The Mutiny on the Bounty Bluray (’62 version) streets next Tuesday (11.8). I’ve got a comp coming in the mail, but for now DVD Beaver‘s Gary Tooze is calling it “quite an upgrade depending on your discerning eye or system size” and “really sweet” and “jaw-dropping with vibrancy…a higher degree of sharpness via the impressive 2.75:1 widescreen presentation….a very film-like viewing.”
I’ve said two or three times in the past that it’s not the movie (although many portions of it are quite good) as much as the resolution. This mostly-good, partly-problematic sea epic was shot in Ultra Panavision 70, meaning it will look exceptionally vibrant and detailed in high-def.
I wrote the following about the DVD version in August 2006:
“Say what you will about the ’62 Bounty — historical inaccuracies and inventions, Marlon Brando’s affected performance as Fletcher Christian, the floundering final act. The fact remains that this viscerally enjoyable, critically-dissed costumer is one of the the most handsome, lavishly-produced and beautifully scored films made during Hollywood’s fabled 70mm era, which lasted from the mid ’50s to the late ’60s.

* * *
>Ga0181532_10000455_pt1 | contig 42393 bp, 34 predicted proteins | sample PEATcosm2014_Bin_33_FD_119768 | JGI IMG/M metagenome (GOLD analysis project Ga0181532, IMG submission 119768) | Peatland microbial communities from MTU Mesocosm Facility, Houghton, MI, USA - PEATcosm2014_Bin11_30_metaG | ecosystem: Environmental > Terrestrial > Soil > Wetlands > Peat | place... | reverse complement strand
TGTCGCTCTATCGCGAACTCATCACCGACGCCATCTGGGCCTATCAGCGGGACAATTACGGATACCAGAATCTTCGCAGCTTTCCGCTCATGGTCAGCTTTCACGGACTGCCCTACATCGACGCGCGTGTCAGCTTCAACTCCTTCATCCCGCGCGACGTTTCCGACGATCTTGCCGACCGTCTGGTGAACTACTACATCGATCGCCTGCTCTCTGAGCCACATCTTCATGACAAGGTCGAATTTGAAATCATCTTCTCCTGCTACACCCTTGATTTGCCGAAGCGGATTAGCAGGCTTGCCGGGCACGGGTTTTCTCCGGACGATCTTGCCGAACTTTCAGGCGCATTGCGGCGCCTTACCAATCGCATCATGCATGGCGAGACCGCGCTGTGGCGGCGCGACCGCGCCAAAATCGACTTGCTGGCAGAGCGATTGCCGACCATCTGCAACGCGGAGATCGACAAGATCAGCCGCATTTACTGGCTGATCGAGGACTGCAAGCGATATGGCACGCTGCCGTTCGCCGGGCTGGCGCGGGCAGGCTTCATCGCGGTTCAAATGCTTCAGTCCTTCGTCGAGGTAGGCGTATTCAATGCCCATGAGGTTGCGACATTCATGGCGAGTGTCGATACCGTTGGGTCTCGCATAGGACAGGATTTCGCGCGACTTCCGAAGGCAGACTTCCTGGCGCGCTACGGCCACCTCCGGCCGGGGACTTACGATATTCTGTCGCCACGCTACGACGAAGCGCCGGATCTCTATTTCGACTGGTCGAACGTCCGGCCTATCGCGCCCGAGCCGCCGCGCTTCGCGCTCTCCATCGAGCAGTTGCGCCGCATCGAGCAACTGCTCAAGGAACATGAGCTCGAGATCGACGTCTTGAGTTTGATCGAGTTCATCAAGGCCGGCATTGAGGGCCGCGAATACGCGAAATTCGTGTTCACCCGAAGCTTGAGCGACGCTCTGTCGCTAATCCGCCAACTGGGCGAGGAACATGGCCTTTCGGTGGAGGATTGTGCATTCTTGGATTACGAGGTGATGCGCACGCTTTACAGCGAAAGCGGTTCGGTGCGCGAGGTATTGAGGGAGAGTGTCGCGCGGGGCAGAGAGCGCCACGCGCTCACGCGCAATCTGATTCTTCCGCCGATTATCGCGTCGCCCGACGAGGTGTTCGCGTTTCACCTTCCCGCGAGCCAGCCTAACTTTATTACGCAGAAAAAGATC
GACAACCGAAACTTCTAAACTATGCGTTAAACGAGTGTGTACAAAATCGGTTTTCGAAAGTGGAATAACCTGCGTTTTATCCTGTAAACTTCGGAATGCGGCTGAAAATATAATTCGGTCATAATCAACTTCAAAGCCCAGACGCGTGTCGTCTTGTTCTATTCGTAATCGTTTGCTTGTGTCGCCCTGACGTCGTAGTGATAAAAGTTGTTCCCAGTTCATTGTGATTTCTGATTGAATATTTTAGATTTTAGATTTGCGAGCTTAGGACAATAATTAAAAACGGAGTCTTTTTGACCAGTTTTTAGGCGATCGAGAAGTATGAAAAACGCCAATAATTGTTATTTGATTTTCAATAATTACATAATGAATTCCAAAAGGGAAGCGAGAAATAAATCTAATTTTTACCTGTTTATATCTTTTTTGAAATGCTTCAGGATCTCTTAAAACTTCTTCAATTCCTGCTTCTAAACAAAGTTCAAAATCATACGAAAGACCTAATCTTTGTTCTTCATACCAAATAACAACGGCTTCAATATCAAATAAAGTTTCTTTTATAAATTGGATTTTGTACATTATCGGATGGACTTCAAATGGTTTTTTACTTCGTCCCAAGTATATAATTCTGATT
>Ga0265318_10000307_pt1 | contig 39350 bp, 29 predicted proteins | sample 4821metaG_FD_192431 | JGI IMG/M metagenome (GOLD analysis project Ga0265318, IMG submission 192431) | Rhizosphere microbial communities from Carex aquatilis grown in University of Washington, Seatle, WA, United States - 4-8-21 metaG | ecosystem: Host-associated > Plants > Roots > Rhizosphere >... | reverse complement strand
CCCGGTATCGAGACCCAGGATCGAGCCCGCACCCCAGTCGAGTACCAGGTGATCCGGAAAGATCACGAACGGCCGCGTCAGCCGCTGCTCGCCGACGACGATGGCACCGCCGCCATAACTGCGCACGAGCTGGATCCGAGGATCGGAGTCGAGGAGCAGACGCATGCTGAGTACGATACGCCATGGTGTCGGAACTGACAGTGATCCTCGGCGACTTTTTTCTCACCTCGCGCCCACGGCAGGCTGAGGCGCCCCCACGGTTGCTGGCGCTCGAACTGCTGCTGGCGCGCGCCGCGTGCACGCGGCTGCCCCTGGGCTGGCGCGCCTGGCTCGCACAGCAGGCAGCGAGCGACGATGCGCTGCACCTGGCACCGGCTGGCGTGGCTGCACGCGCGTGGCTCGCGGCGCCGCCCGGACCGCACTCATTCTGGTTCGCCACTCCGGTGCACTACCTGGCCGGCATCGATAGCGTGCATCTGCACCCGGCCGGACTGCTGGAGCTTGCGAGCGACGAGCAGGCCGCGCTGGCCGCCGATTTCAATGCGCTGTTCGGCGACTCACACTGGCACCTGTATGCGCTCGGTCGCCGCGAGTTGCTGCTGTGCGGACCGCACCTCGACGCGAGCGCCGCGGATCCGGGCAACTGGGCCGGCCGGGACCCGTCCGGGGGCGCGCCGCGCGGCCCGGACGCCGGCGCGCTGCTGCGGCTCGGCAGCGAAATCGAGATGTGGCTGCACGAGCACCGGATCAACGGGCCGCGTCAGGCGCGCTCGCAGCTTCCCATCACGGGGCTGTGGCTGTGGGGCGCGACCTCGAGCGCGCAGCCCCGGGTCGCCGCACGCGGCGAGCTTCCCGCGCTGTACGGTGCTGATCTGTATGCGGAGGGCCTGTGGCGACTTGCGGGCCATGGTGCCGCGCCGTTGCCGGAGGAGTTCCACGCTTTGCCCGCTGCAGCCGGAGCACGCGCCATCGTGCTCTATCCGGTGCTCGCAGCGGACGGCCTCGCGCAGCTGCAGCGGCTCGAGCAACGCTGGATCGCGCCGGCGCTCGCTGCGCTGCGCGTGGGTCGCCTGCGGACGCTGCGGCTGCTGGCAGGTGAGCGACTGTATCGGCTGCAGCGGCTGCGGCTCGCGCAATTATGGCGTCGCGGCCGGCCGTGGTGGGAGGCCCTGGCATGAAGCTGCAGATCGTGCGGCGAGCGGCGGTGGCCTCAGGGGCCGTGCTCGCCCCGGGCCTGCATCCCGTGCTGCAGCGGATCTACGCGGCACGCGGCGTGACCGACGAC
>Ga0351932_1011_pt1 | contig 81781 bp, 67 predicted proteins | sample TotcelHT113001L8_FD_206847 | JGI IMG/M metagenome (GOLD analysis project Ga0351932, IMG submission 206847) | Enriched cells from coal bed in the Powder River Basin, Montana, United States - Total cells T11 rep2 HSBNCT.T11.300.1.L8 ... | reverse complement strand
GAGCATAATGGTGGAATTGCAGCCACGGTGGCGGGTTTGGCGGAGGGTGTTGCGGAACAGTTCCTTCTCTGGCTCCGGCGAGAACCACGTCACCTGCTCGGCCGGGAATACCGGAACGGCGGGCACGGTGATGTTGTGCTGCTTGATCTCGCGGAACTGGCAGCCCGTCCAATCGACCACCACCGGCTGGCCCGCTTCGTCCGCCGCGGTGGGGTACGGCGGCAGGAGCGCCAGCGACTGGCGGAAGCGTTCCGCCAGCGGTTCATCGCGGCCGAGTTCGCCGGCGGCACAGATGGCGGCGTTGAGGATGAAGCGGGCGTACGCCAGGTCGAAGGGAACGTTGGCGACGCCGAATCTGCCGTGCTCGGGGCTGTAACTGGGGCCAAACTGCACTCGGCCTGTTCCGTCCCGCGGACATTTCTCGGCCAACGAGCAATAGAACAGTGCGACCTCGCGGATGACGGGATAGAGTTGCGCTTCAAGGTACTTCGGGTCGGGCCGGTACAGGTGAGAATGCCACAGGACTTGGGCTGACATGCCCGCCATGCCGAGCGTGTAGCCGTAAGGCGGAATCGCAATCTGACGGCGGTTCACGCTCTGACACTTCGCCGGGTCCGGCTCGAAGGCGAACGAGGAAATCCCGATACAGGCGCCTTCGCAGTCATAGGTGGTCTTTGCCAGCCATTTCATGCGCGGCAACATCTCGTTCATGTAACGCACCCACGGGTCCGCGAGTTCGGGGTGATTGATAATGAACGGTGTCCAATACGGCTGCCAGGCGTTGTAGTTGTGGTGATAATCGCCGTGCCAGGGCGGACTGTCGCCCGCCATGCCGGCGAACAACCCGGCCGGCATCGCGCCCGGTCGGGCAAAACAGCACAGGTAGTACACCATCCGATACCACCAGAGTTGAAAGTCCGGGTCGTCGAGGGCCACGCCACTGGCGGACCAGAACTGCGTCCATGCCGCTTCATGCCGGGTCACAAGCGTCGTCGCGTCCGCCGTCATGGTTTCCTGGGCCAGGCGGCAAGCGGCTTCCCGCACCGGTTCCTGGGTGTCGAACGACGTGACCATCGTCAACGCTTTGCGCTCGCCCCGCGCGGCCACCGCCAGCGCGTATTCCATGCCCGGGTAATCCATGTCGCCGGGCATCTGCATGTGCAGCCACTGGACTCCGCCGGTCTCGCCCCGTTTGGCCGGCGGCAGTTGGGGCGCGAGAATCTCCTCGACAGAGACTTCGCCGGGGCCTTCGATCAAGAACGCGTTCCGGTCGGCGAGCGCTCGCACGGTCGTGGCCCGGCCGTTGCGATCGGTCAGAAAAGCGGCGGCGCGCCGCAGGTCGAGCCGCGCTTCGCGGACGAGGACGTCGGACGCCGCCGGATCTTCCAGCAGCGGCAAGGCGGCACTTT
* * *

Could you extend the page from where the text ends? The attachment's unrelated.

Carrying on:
“Roger Donaldson‘s The Bounty (’84) is probably a better Bounty flick (certainly in terms of presenting the historical facts), but the ’62 version has more dash and swagger. It has a flamboyant ‘look at all the money we’re pissing away’ quality that’s half-overbaked and half-absorbing. It’s pushing a kind of toney, big-studio vulgarity that insists upon your attention.
“And the ’62 Bounty definitely has first-rate dialogue and editing, and three or four scenes that absolutely get the pulse going (leaving Portsmouth, rounding Cape Horn, the mutiny, the burning ship).
“You could argue that this Bounty is only nominally about what happened in 1789 aboard a British cargo ship in the South Seas. And you could also say it’s more about early ’60s Hollywood than anything written by Nordhoff & Hall.
The ’62 Bounty “is mainly a portrait of colliding egos and mentalities — a couple of big-dick producers (Aaron Rosenberg was one), several screenwriters, at least two directors (Lewis Milestone, Carol Reed) and one full-of-himself movie star (Marlon Brando) — trying to serve the Bounty tale in ’60, ’61 and ’62, and throwing all kinds of money and time and conflicting ideas at it, and half-failing and half-succeeding.
“Seen in this context, I think it’s a trip.”